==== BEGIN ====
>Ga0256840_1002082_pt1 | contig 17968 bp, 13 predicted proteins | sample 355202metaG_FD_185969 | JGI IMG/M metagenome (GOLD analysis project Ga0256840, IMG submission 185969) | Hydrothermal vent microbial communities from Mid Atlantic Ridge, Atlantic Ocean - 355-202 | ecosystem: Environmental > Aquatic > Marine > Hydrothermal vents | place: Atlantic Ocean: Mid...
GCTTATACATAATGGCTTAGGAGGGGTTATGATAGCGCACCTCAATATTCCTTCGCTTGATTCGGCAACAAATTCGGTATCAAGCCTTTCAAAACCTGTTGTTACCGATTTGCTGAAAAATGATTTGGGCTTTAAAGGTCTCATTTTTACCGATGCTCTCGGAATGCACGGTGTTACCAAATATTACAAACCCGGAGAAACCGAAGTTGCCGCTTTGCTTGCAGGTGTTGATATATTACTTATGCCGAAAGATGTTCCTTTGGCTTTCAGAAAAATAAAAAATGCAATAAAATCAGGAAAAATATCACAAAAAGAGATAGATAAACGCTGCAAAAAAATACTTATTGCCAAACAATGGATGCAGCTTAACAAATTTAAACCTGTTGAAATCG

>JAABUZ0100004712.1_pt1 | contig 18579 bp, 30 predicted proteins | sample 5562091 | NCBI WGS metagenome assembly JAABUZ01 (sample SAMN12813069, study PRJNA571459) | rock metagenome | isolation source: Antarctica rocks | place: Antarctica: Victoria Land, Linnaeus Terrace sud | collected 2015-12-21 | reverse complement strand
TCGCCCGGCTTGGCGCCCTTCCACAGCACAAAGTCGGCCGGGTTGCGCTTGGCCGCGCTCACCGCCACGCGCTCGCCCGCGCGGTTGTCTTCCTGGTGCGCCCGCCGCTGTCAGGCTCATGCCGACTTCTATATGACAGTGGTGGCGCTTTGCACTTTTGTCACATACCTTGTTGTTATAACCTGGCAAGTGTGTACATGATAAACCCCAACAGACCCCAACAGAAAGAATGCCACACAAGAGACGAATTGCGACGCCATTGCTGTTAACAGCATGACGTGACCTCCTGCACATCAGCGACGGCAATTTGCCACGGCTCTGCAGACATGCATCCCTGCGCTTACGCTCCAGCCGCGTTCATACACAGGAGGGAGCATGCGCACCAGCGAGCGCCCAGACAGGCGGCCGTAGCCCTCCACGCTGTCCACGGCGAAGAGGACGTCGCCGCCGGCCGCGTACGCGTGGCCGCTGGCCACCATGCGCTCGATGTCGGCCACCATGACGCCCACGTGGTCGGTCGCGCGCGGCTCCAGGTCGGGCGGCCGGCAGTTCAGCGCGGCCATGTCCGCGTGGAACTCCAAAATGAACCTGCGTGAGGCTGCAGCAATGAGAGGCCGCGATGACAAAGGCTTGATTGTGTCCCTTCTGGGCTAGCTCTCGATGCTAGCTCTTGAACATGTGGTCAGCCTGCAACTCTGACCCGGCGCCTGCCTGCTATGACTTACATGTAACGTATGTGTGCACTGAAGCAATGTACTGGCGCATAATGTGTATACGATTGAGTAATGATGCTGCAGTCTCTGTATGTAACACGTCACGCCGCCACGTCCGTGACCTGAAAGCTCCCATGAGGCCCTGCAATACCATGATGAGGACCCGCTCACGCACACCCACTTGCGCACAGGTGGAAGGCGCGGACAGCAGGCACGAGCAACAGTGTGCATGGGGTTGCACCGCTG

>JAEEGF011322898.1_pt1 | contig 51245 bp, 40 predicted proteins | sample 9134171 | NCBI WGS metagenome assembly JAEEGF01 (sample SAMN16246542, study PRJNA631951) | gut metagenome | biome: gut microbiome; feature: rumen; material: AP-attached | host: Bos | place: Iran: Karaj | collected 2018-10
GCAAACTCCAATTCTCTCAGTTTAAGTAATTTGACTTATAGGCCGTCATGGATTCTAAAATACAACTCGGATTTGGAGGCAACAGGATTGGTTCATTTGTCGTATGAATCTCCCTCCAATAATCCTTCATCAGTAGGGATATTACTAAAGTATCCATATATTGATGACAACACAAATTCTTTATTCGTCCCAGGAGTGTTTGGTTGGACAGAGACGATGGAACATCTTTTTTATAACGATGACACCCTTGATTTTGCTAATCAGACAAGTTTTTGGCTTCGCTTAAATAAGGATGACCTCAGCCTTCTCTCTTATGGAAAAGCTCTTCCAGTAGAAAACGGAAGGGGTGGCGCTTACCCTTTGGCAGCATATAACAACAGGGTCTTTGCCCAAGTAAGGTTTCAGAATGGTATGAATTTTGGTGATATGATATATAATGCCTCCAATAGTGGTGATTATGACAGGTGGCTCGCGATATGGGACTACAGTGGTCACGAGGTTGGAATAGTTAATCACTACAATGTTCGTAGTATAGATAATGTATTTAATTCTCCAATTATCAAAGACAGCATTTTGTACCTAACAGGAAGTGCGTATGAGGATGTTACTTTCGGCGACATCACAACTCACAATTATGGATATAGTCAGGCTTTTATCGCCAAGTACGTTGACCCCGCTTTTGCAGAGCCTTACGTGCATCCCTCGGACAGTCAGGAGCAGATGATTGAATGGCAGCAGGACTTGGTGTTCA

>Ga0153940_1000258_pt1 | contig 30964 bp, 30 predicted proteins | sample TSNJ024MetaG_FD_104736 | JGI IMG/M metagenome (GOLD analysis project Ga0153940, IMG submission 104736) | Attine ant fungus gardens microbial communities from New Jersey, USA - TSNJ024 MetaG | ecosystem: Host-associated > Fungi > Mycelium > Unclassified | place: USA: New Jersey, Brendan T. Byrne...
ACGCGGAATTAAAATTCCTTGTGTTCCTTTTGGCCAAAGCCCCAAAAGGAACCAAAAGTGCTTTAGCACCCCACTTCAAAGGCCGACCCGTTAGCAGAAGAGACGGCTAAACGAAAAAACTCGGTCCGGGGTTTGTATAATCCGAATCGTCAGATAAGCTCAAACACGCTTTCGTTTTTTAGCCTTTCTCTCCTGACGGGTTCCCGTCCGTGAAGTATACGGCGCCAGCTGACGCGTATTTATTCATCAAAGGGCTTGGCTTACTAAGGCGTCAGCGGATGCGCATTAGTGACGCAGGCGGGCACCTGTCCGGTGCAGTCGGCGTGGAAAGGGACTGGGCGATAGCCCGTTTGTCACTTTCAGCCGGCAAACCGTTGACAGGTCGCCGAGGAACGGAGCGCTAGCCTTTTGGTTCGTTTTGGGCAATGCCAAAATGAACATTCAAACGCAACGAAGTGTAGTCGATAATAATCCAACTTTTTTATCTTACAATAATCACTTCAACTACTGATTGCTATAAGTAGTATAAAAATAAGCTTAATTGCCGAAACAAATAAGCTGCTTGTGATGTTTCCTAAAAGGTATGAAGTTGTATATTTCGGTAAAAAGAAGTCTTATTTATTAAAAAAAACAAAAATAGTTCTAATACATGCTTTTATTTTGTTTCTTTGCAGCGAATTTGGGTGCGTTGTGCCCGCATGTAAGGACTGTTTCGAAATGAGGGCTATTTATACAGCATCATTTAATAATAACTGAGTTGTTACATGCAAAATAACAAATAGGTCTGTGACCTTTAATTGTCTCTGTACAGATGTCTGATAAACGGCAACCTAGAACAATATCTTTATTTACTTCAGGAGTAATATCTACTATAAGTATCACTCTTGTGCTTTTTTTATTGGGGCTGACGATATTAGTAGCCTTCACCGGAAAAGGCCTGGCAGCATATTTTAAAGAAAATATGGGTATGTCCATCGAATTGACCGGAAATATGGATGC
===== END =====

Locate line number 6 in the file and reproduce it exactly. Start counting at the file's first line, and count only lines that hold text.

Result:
GCAAACTCCAATTCTCTCAGTTTAAGTAATTTGACTTATAGGCCGTCATGGATTCTAAAATACAACTCGGATTTGGAGGCAACAGGATTGGTTCATTTGTCGTATGAATCTCCCTCCAATAATCCTTCATCAGTAGGGATATTACTAAAGTATCCATATATTGATGACAACACAAATTCTTTATTCGTCCCAGGAGTGTTTGGTTGGACAGAGACGATGGAACATCTTTTTTATAACGATGACACCCTTGATTTTGCTAATCAGACAAGTTTTTGGCTTCGCTTAAATAAGGATGACCTCAGCCTTCTCTCTTATGGAAAAGCTCTTCCAGTAGAAAACGGAAGGGGTGGCGCTTACCCTTTGGCAGCATATAACAACAGGGTCTTTGCCCAAGTAAGGTTTCAGAATGGTATGAATTTTGGTGATATGATATATAATGCCTCCAATAGTGGTGATTATGACAGGTGGCTCGCGATATGGGACTACAGTGGTCACGAGGTTGGAATAGTTAATCACTACAATGTTCGTAGTATAGATAATGTATTTAATTCTCCAATTATCAAAGACAGCATTTTGTACCTAACAGGAAGTGCGTATGAGGATGTTACTTTCGGCGACATCACAACTCACAATTATGGATATAGTCAGGCTTTTATCGCCAAGTACGTTGACCCCGCTTTTGCAGAGCCTTACGTGCATCCCTCGGACAGTCAGGAGCAGATGATTGAATGGCAGCAGGACTTGGTGTTCA